But critical esteem was not enough, as Witherspoon readily admits: "When you're in movies that don't make any money, the studios don't want to hire you. I'd get into situations with directors who'd say "I really want you, but the studio won't let me, because you don't mean anything". So I had to take a little time to reconfigure my ideas about what I was going to do with my career, because if it was going to go anywhere I was going to have to start making commercial movies".
Everyone, Witherspoon included, was surprised by the huge success of Legally Blonde, her first headline role. Most Hollywood executives were convinced that it was Witherspoon's sparky and sparkling comic turn that brought the punters. Any actress who can turn a budget of $18m into box-office returns of more than $90m has got to be a good investment, and the former cheerleader from Nashville was suddenly catapulted onto the A-list. The healthy takings of Legally Blonde and Witherspoon's next rom-com, Sweet Home Alabama, gave the actress the freedom to call the shots. But she recognises that neither film is a masterpiece, coming over all defensive before I've even had a chance to attack.
"I wouldn't have been able to get the budget for Vanity Fair if it hadn't been for the commercial success of Sweet Home Alabama and Legally Blonde. It's a business, and you can't kid yourself that you can just... endlessly make artistic movies that don't make any money. Particularly if you have goals or ambitions or want to create opportunities for the rest of your career".
Witherspoon is part of the new proactive generation of Hollywood talent: actors who use their box-office muscle to raise funding for projects they are interested in. She has her own production company, Type A - a reference to her parents' affectionately teasing nickname for their goody-two-shoes daughter, "Little Miss Type A".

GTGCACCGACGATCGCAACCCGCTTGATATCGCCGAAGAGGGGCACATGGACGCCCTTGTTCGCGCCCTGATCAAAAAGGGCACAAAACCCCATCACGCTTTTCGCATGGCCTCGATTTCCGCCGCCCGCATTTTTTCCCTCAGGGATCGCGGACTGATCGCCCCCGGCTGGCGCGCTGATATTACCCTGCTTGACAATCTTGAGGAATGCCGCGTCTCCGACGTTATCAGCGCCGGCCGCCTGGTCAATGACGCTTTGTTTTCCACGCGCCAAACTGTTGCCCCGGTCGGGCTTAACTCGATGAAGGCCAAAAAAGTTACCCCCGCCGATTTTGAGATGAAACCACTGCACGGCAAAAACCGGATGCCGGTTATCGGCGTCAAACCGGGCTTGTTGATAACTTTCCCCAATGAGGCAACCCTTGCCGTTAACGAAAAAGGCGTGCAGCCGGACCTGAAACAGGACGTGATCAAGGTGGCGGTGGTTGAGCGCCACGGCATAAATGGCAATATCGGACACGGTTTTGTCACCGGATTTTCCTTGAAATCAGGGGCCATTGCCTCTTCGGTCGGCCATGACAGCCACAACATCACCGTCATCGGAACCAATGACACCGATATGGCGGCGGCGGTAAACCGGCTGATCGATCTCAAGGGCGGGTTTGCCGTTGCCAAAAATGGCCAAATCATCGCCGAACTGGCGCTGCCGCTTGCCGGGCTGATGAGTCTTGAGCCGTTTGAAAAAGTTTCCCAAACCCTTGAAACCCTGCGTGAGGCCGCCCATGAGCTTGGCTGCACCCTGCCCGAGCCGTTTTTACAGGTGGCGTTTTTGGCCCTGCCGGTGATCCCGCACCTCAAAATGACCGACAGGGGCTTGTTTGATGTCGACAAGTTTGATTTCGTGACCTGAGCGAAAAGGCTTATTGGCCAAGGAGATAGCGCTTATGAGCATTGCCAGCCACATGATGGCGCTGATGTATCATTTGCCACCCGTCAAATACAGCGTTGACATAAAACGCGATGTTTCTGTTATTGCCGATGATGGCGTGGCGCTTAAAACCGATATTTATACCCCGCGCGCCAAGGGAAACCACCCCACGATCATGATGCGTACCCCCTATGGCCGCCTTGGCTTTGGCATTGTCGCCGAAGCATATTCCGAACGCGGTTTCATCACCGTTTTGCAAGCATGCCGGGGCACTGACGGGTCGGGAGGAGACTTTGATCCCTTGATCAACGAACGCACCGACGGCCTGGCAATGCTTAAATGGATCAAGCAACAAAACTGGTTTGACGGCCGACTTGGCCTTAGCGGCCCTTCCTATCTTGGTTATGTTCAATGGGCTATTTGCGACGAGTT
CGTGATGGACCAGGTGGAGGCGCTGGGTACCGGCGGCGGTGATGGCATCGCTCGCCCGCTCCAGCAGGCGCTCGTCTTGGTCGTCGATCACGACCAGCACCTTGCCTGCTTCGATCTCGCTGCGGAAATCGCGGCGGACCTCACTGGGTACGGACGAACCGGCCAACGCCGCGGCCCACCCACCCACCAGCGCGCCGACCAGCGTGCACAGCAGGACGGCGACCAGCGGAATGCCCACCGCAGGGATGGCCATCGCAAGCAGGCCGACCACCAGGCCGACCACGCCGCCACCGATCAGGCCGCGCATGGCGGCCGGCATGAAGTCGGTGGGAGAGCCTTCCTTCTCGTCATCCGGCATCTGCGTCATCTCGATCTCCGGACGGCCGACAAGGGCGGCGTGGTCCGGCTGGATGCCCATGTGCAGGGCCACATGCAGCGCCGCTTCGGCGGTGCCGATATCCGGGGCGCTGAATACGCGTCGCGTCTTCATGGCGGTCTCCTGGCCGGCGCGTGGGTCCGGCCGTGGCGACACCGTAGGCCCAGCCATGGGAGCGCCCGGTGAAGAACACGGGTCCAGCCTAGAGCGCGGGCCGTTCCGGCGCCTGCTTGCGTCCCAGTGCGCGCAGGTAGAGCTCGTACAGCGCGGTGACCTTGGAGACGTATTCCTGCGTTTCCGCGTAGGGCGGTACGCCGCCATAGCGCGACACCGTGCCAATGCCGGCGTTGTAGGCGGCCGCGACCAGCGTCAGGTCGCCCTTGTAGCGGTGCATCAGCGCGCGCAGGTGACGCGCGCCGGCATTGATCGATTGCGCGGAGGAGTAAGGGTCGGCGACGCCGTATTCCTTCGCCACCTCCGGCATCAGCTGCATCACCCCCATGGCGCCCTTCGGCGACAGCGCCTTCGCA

When she decides that she wants to work with a director, Witherspoon does something about it. By her own admission, her pursuit of Mira Nair fell little short of stalking: "I've contacted her so many times over the years, trying to get her to direct movies that I was going to do. And she finally took a meeting with me two or three years ago and we sat down and really hit it off. I really admire her visual sensibility and also her sense of character. There are no good guys or bad guys in her movies, they're all just very real portraits of human behaviour".
And so to Becky. Nair has said that there was never any doubt that Witherspoon was the one for the role: "Thackeray describes Becky as 'minx-like', and that's so much Reese. In her eyes, as in Becky Sharp's, five or six things can go on, clickety-clack, at the same time. Also, I wanted to see a girl like Reese, who is always offered cute girl parts, as a really full-blown womanly creature... I couldn't think of another actress who could play from 17 to 35 with the maturity of Reese."
This is the second time that Witherspoon has gone English, and period English at that: the first was in Oliver Parker's fizzy but insubstantial version of The Importance of Being Earnest, an experience which she admits to finding "terrifying... I felt so reverential towards Oscar Wilde's material that it was hard for me to feel free".